Jan St. Werner: Miscontinuum Album

Jan St.Werner's huge, vibrant Miscontinuum Album is spellbinding -- and could use fewer guests.
Jan St. Werner
Miscontinuum Album
Thrill Jockey

Jan St. Werner is plunging further into the abyss of electronic music. What does that mean, exactly? Five minutes alone with Miscontinuum Album will answer that question. This is a strange album, built only with the most isolationist musical prose and spoken word passages that are so vague that they might as well not exist at all. It’s over 76 minutes long (the deluxe edition adds three more tracks, bumping the run time to 88 minutes) and there are many passages that can mess with your sense of time overall. As the press release insists, “Miscontinuum Album explores misconceptions of time and memory, inspired by unique acoustic phenomena derived through digital phrasing and musical time stretching techniques.” That may sound like a load of hot air, but there is some truth to it. I’ve listened to Miscontinuum Album many times over and still catch myself thinking “Wait, how long has this freaking track been playing?”

This huge slab of sound appears to have a narrative of some sort, but this half of Mouse on Mars is reluctant to be concise about it. In fact, you could say that this is Miscontinuum Album‘s downside, its stubbornness to remain obscure. That’s too bad because the sounds inside are terrific. Jan St. Werner can really grab hold of a piece of electronic noise and squeeze it into something simultaneously non-musical and hypnotic. Under different circumstances, Miscontinuum Album would get to play out like a seemingly endless flow. But as it is, the flow is frequently interrupted by gaudy libretti written by fellow Microstorian Markus Popp and delivered flatly by Earth guitarist Dylan Carlson. These passages amount to ten minutes of run time in the album, which is relatively short considering how long the album is, but they derail the experience nevertheless. “This is hard to explain; I switch to a delusion. A meticulous, introspective description has to follow here,” Carlson croaks in a mutter that rivals the mush-mouthed Ira Glass. When he gets around to mumbling something about “non-Euclidian geometry”, I am anything but engaged. This first-person story seems to take pride in going nowhere and about the most interesting thing going for it are the disembodied whispers in the background from either Kathy Alberici or Taigen Kawabe. One of them is responsible for the filtered screams on “Repedron”, a mercifully short track in a fortunately long album.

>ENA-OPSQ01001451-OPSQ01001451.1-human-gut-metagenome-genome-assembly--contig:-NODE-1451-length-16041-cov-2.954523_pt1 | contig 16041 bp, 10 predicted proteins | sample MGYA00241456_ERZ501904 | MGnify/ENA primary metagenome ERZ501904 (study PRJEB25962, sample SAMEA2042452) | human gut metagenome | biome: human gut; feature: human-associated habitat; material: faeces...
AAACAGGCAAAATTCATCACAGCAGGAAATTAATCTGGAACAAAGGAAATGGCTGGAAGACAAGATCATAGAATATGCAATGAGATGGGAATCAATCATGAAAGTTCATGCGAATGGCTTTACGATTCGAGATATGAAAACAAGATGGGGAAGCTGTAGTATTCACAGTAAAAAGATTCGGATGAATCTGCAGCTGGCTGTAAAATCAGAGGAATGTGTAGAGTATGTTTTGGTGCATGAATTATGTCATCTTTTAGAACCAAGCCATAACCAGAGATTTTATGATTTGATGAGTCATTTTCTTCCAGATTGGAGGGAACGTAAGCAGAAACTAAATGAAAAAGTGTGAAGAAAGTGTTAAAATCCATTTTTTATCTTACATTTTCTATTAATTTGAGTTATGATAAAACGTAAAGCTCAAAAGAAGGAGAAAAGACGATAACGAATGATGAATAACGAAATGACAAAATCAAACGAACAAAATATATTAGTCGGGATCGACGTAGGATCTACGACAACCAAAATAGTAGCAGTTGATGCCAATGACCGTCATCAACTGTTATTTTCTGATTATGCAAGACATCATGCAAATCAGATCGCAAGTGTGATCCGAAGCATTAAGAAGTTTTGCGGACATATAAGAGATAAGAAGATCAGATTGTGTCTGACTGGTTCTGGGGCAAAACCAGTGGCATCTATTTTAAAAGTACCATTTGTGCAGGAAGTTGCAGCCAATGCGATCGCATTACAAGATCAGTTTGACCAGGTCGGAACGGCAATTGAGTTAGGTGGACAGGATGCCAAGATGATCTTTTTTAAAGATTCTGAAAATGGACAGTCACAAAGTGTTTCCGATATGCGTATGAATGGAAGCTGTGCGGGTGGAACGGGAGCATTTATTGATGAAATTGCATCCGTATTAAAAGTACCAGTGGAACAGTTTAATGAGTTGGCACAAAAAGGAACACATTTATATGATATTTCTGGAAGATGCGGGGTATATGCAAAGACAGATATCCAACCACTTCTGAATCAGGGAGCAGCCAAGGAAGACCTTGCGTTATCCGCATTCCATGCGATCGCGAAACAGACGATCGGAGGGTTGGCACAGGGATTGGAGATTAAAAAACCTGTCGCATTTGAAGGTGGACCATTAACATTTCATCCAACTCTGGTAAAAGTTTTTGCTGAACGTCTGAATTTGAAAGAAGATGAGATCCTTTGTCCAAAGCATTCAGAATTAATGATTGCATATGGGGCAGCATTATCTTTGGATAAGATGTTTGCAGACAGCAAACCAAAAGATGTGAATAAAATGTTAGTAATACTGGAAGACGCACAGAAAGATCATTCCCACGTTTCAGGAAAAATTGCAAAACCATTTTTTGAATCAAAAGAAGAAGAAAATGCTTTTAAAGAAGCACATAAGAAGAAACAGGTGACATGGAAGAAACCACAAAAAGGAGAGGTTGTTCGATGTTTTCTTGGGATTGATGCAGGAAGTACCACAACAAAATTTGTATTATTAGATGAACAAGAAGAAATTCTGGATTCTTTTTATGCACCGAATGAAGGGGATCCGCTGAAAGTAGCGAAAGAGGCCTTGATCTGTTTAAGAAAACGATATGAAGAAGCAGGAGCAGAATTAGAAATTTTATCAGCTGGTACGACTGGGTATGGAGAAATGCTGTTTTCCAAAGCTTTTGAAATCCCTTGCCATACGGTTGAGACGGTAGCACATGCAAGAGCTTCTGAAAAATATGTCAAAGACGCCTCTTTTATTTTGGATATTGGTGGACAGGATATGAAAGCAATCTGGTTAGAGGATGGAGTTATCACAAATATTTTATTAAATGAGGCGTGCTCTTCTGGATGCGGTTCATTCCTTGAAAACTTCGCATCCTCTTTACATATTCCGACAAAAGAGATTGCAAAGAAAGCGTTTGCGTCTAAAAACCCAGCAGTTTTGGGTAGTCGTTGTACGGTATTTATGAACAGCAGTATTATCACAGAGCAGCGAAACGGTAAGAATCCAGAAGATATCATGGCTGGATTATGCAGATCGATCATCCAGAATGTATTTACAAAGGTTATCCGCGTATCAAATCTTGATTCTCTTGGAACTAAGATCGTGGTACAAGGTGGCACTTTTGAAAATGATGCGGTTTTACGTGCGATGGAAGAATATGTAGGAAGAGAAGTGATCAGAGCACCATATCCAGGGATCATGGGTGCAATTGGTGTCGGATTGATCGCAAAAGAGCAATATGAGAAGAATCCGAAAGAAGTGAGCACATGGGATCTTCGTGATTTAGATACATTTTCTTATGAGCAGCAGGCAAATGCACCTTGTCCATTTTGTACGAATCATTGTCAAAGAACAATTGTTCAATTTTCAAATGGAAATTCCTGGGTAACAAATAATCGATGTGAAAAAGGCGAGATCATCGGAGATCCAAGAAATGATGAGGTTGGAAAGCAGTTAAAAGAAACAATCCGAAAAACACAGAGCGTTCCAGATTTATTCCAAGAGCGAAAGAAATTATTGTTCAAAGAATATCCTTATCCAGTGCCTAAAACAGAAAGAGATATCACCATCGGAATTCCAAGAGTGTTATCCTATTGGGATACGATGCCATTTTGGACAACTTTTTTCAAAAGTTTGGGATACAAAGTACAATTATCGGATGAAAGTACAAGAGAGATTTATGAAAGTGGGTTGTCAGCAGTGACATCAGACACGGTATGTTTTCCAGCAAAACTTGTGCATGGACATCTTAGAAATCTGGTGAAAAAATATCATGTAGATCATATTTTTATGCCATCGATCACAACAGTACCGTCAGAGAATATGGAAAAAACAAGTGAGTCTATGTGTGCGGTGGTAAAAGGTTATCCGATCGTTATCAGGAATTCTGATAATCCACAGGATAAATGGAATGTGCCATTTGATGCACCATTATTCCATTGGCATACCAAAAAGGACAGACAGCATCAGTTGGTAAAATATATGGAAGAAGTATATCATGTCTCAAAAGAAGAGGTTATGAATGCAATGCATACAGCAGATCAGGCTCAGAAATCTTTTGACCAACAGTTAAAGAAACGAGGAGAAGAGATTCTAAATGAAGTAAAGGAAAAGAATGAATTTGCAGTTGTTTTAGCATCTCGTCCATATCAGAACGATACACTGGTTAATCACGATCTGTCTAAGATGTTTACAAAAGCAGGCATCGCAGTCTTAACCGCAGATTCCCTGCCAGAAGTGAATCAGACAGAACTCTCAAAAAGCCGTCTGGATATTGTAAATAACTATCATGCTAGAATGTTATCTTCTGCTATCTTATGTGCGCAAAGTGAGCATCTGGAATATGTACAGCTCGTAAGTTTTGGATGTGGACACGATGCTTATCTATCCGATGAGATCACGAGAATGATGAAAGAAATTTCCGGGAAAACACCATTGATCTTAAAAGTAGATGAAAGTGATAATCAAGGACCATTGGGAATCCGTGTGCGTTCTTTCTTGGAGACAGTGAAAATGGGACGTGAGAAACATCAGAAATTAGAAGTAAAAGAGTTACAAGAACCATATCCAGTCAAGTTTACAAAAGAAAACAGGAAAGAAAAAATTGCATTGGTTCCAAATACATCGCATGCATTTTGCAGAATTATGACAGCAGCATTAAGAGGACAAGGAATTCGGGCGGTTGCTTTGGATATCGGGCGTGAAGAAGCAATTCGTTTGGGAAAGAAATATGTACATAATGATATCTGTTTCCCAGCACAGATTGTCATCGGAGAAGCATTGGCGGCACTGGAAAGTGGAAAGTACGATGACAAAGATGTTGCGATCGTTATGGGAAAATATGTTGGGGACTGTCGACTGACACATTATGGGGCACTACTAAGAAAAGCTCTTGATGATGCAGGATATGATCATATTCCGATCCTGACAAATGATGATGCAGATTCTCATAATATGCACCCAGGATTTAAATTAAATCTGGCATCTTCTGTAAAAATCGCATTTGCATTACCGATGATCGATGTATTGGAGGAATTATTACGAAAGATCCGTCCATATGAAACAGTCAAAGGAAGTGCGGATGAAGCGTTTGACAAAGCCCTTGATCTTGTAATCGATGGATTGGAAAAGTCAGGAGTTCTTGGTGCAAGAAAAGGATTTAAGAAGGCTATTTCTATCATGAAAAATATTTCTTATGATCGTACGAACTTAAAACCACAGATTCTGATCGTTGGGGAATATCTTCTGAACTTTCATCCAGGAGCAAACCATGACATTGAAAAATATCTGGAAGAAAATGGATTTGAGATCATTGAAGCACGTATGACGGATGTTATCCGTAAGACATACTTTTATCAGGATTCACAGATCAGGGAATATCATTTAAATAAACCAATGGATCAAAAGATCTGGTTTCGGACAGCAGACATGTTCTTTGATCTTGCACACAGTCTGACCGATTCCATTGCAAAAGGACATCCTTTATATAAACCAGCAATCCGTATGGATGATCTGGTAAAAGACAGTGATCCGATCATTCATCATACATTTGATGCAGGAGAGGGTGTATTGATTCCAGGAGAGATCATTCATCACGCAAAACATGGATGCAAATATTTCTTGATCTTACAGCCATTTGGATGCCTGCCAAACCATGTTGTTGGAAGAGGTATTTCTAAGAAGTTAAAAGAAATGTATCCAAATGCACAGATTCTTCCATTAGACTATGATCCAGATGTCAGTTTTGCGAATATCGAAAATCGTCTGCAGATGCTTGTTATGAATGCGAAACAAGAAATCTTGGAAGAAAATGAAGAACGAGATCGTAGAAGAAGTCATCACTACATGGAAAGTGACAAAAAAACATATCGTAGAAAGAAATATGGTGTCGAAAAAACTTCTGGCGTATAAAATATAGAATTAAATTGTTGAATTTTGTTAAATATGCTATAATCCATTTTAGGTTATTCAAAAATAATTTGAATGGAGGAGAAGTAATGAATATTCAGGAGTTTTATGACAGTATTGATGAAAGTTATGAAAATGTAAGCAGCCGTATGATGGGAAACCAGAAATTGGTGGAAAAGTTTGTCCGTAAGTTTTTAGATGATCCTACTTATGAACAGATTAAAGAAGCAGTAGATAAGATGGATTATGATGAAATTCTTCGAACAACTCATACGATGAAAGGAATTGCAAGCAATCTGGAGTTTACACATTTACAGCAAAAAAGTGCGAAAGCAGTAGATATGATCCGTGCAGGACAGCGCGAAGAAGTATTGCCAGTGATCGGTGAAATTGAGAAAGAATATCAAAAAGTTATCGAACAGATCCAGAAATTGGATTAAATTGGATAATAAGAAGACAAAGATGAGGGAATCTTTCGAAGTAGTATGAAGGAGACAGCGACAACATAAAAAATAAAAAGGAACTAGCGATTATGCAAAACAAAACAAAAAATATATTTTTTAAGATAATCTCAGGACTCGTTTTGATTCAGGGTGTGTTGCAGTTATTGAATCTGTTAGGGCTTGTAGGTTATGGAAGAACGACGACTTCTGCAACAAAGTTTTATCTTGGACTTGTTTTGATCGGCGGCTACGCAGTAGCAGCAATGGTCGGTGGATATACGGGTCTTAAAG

And fortunately, the remainder of Miscontinuum Album does a tremendous job of displacing the listener in big washes of noise. “Schwazade”, for instance, features an oscillating effect that I’ve never heard before in music, a robotic zing that sounds like it’s trying to speak. “Cervo” spends its 12-plus minutes luring you in with electronic cicada buzzes and pinging voices in stereo. The final track “Amazonas” makes up a third of Miscontinuum Album with a whopping 25 minutes. And when Jan St. Werner stretches a track out and out like this, he makes sure to stuff it with plenty of changes. Droning minimalism is all fine and good, but he clearly has his mind on other things — like, “How can I turn a dark sound into a sunny one without anyone noticing?” I don’t know how he does it, but he does it.

Miscontinuum Album is a wonderful glimpse into Jan St. Werner’s life outside of Mouse on Mars and it would be even better if fewer people were involved — for it to be a true solo album. But the release’s genesis was an “operative live performance in Munich, as well as a radio play”. Translating a stage production to mere sound has never been an easy experience for artists. Without having seen the production, all I can offer is that just the mere sound is enough.

RATING 7 / 10
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